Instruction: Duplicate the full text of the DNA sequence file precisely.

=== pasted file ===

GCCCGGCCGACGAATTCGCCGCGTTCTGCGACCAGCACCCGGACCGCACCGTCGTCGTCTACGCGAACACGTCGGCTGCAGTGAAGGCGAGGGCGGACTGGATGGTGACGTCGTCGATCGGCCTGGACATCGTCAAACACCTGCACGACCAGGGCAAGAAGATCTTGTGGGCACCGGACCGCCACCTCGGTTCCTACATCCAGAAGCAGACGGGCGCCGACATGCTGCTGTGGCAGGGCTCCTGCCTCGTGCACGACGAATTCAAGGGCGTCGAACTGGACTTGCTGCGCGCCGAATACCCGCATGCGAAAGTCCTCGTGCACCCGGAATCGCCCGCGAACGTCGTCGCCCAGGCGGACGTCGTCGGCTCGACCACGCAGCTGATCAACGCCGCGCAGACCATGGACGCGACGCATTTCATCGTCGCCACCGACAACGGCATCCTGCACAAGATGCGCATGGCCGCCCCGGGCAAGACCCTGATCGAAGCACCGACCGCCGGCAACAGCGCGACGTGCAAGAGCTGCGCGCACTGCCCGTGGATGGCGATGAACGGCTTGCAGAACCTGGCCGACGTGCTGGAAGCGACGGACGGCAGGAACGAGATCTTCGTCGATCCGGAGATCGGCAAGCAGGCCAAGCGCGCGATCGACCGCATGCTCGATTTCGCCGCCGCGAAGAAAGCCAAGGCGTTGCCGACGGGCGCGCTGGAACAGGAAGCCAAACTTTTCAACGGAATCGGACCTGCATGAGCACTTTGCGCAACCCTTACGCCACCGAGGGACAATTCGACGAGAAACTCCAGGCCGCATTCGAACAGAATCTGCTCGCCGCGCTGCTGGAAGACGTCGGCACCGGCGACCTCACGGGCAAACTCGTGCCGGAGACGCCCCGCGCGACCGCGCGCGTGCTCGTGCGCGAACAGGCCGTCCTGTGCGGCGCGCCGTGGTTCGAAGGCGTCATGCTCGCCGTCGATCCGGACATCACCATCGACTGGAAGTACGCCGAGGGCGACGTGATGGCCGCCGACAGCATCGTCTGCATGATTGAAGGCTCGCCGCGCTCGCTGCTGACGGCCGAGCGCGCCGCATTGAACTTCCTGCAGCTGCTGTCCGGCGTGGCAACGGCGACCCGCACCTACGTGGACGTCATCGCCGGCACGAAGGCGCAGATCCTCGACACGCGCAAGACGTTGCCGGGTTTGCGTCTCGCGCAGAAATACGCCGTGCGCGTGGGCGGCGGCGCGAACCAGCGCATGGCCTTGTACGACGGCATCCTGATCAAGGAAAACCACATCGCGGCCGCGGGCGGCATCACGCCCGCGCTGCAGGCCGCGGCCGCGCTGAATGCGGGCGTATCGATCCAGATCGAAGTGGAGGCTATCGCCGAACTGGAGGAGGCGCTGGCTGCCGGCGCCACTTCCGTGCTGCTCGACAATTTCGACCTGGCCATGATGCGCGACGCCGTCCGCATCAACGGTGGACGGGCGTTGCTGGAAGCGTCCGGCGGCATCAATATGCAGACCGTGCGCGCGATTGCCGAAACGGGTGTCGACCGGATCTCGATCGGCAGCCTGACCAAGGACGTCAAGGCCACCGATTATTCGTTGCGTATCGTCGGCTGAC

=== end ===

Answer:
GCCCGGCCGACGAATTCGCCGCGTTCTGCGACCAGCACCCGGACCGCACCGTCGTCGTCTACGCGAACACGTCGGCTGCAGTGAAGGCGAGGGCGGACTGGATGGTGACGTCGTCGATCGGCCTGGACATCGTCAAACACCTGCACGACCAGGGCAAGAAGATCTTGTGGGCACCGGACCGCCACCTCGGTTCCTACATCCAGAAGCAGACGGGCGCCGACATGCTGCTGTGGCAGGGCTCCTGCCTCGTGCACGACGAATTCAAGGGCGTCGAACTGGACTTGCTGCGCGCCGAATACCCGCATGCGAAAGTCCTCGTGCACCCGGAATCGCCCGCGAACGTCGTCGCCCAGGCGGACGTCGTCGGCTCGACCACGCAGCTGATCAACGCCGCGCAGACCATGGACGCGACGCATTTCATCGTCGCCACCGACAACGGCATCCTGCACAAGATGCGCATGGCCGCCCCGGGCAAGACCCTGATCGAAGCACCGACCGCCGGCAACAGCGCGACGTGCAAGAGCTGCGCGCACTGCCCGTGGATGGCGATGAACGGCTTGCAGAACCTGGCCGACGTGCTGGAAGCGACGGACGGCAGGAACGAGATCTTCGTCGATCCGGAGATCGGCAAGCAGGCCAAGCGCGCGATCGACCGCATGCTCGATTTCGCCGCCGCGAAGAAAGCCAAGGCGTTGCCGACGGGCGCGCTGGAACAGGAAGCCAAACTTTTCAACGGAATCGGACCTGCATGAGCACTTTGCGCAACCCTTACGCCACCGAGGGACAATTCGACGAGAAACTCCAGGCCGCATTCGAACAGAATCTGCTCGCCGCGCTGCTGGAAGACGTCGGCACCGGCGACCTCACGGGCAAACTCGTGCCGGAGACGCCCCGCGCGACCGCGCGCGTGCTCGTGCGCGAACAGGCCGTCCTGTGCGGCGCGCCGTGGTTCGAAGGCGTCATGCTCGCCGTCGATCCGGACATCACCATCGACTGGAAGTACGCCGAGGGCGACGTGATGGCCGCCGACAGCATCGTCTGCATGATTGAAGGCTCGCCGCGCTCGCTGCTGACGGCCGAGCGCGCCGCATTGAACTTCCTGCAGCTGCTGTCCGGCGTGGCAACGGCGACCCGCACCTACGTGGACGTCATCGCCGGCACGAAGGCGCAGATCCTCGACACGCGCAAGACGTTGCCGGGTTTGCGTCTCGCGCAGAAATACGCCGTGCGCGTGGGCGGCGGCGCGAACCAGCGCATGGCCTTGTACGACGGCATCCTGATCAAGGAAAACCACATCGCGGCCGCGGGCGGCATCACGCCCGCGCTGCAGGCCGCGGCCGCGCTGAATGCGGGCGTATCGATCCAGATCGAAGTGGAGGCTATCGCCGAACTGGAGGAGGCGCTGGCTGCCGGCGCCACTTCCGTGCTGCTCGACAATTTCGACCTGGCCATGATGCGCGACGCCGTCCGCATCAACGGTGGACGGGCGTTGCTGGAAGCGTCCGGCGGCATCAATATGCAGACCGTGCGCGCGATTGCCGAAACGGGTGTCGACCGGATCTCGATCGGCAGCCTGACCAAGGACGTCAAGGCCACCGATTATTCGTTGCGTATCGTCGGCTGAC